A second civil war began in 1983 by the Sudan People’s Liberation Army when the Sudanese government revoked the 1972 agreement and imposed Islamic law. It was during this time that the conflict in Darfur grew. A government supported militia called the Janjaweed, meaning “devil on horse back” in Arabic, went into Darfur and killed non-Arabs, those who did not have the same values or common view on issue. This second conflict lasted for years. In 2002 the Sudanese government and the SPLA agreed on a framework for peace that called for autonomy for the south and a referendum on independence after six years. Conflicts however continued particularly in Darfur. A truce was signed in 2005. During the second conflict over 2 million people died mostly from disease and starvation. In January 2011 a weeklong South Sudan independence referendum was held, a month later the final results were released with almost 99% of the vote calling for separation. On July 9, 2011 the independence of South Sudan was proclaimed. Salva Kiir became South Sudan’s first president.”
Sudan’s wars were the longest running conflict in Africa: two rounds of civil war spanning nearly 40 years were fought over ideology, religion, ethnicity, resources, land and oil. The last round, from 1983 to 2005, left some 2 million people dead and 4 million displaced from their homes. There continue to be disputes mostly over oil and border issues. Both South Sudan and Sudan have been accused of arming each other’s rebels. In 2011 and 20112 there were significant ethnically based cattle raids.
Despite these disputes, July 9, 2013 was marked with revelry and fanfare. President Salva Kiir, reminded the large crowds that much work needs to be done. There are enormous challenges ahead for the people of South Sudan. “They have suffered enormously and that suffering has left scars on the people,” states Joe Feeney, head of the UN Development Program in South Sudan. Mr. Feeney says that “the vast majority of the country remains inaccessible during the rainy season, a country twice the size of Ireland has no paved roads. South Sudan has lucrative oil reserves, but remains one of the most impoverished and least developed country in the world. The UN’s World Food Program said it helped feed about half the population last year, or some 4 million people. Statistics developed by the UN suggest South Sudan has the lowest routine immunization coverage rate in the world, stating a 15-year-old girl has a higher chance of dying in childbirth than completing school. One out of seven women who become pregnant in the south will probably die from pregnancy-related causes. Mr. Feeny said, “The acid test of success will be what changes the people out in the states will see in their lives as a result of independence.”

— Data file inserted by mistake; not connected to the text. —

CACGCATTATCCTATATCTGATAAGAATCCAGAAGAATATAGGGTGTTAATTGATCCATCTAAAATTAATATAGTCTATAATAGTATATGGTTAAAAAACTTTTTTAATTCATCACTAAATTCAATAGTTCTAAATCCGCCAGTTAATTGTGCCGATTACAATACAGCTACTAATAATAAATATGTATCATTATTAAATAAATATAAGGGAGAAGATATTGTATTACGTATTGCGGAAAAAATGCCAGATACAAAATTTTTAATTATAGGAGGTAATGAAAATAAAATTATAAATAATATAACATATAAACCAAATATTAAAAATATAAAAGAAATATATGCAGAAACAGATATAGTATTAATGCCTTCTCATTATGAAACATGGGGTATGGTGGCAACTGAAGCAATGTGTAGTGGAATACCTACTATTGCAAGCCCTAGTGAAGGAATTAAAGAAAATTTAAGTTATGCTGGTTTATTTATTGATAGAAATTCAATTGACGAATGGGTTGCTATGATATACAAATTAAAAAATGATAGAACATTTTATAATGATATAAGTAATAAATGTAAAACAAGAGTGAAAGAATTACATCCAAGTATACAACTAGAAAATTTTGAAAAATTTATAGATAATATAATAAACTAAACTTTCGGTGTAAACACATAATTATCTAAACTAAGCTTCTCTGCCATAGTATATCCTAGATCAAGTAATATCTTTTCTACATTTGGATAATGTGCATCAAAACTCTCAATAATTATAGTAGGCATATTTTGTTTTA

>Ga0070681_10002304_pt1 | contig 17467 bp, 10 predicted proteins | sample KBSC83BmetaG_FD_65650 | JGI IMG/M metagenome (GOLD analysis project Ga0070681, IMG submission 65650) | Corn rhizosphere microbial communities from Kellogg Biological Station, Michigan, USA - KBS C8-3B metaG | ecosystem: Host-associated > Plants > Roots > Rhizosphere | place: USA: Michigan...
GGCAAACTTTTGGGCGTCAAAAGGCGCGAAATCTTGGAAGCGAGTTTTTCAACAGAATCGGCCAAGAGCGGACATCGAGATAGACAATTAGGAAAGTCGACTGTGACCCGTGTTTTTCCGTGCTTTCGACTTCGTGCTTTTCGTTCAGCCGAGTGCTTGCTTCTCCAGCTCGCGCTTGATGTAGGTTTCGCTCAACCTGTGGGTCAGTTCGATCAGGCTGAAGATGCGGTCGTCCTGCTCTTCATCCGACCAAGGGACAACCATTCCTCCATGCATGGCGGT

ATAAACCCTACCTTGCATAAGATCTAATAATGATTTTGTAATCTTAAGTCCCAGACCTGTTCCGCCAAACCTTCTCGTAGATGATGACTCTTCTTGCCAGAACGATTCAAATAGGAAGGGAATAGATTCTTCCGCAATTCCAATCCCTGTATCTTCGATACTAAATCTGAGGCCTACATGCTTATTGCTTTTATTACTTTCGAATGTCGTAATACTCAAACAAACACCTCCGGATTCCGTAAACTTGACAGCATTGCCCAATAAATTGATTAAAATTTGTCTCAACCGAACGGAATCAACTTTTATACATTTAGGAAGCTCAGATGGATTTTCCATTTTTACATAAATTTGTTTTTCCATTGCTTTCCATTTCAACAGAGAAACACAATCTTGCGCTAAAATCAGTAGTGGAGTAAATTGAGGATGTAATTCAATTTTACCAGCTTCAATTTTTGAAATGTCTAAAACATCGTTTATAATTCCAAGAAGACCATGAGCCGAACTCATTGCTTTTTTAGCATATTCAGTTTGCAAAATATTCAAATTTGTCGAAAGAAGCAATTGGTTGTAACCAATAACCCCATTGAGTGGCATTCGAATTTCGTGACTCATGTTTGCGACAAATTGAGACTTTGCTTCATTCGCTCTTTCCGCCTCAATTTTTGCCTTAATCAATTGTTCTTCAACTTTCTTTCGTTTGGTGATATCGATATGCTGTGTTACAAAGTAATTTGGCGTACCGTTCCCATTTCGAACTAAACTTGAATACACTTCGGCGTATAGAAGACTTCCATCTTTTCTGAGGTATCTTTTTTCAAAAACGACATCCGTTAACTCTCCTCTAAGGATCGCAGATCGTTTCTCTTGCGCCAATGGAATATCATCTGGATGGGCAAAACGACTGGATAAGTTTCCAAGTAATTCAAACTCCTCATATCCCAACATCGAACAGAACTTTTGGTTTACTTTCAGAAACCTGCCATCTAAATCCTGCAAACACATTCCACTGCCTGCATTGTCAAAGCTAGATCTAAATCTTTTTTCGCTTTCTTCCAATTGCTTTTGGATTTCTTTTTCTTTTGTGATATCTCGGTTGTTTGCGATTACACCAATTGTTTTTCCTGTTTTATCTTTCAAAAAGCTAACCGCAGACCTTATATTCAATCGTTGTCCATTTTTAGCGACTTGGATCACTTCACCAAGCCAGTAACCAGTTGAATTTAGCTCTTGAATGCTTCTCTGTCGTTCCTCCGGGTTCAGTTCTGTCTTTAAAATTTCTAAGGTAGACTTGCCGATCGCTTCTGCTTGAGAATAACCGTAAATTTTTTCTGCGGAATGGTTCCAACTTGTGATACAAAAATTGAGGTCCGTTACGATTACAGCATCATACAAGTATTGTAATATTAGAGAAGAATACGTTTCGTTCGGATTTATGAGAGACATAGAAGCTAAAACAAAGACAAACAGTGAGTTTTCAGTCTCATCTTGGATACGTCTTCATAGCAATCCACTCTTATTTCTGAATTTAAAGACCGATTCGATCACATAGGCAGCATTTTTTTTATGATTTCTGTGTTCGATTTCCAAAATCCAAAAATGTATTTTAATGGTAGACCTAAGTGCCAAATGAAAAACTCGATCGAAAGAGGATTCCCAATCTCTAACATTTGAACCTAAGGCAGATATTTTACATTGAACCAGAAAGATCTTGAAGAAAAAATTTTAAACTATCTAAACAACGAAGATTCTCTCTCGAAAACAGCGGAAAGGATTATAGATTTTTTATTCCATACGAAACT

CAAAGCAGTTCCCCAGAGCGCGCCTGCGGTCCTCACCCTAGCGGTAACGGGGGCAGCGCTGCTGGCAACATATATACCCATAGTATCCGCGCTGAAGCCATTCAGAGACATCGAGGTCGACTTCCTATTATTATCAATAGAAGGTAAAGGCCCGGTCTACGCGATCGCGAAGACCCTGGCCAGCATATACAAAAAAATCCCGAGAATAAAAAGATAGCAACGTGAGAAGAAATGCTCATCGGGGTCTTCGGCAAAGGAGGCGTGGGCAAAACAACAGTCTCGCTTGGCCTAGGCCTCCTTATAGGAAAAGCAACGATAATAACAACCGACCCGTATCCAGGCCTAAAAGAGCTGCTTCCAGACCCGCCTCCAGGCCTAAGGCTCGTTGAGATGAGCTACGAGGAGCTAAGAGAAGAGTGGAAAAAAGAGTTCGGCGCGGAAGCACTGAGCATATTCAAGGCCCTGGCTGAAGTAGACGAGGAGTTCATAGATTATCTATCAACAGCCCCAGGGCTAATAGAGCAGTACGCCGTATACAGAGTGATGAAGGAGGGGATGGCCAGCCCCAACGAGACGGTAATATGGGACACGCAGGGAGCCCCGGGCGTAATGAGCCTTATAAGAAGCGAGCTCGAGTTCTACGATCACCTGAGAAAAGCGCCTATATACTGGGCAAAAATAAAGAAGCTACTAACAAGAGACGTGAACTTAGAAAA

During the 2013 celebrations Kiir promised to deliver services and vowed that corruption would not be the legacy of independence. Kiir said that public money would deliver “fruits of peace” such as education, health and clean water, which would lead to development and job creation in one of the most underdeveloped nations on earth. South Sudan will require assistance from the international community if there is to be lasting peace and development. As South Sudan celebrates it’s second year of independence, our prayers are that their dreams and aspirations are realized.
Ahmed, Abdel Ghaffar M. “Sudanese Trade in Black Ivory: Opening Old Wounds.” The Slave Route. United Nations Educational, Scientific and Cultural Organization, n.d.
Mamdani, Mahmood. When Victims Become Killers: Colonialism, Nativism, and the Genocide in Rwanda. Princeton, NJ: Princeton UP, 2001. Print.
Dealey, Sam. “Is Darfur Genocide?” US News. U.S.News & World Report, 20 Aug. 2008. 02 May 2013.
“Muhammad Ahmad.” – New World Encyclopedia. N.p., 27 Sept. 2005. Web. 22 Apr. 2013.
“Sudan: A Historical Perspective.” History of Sudan and Timeline. N.p., 2011. Web. 25 Apr. 2013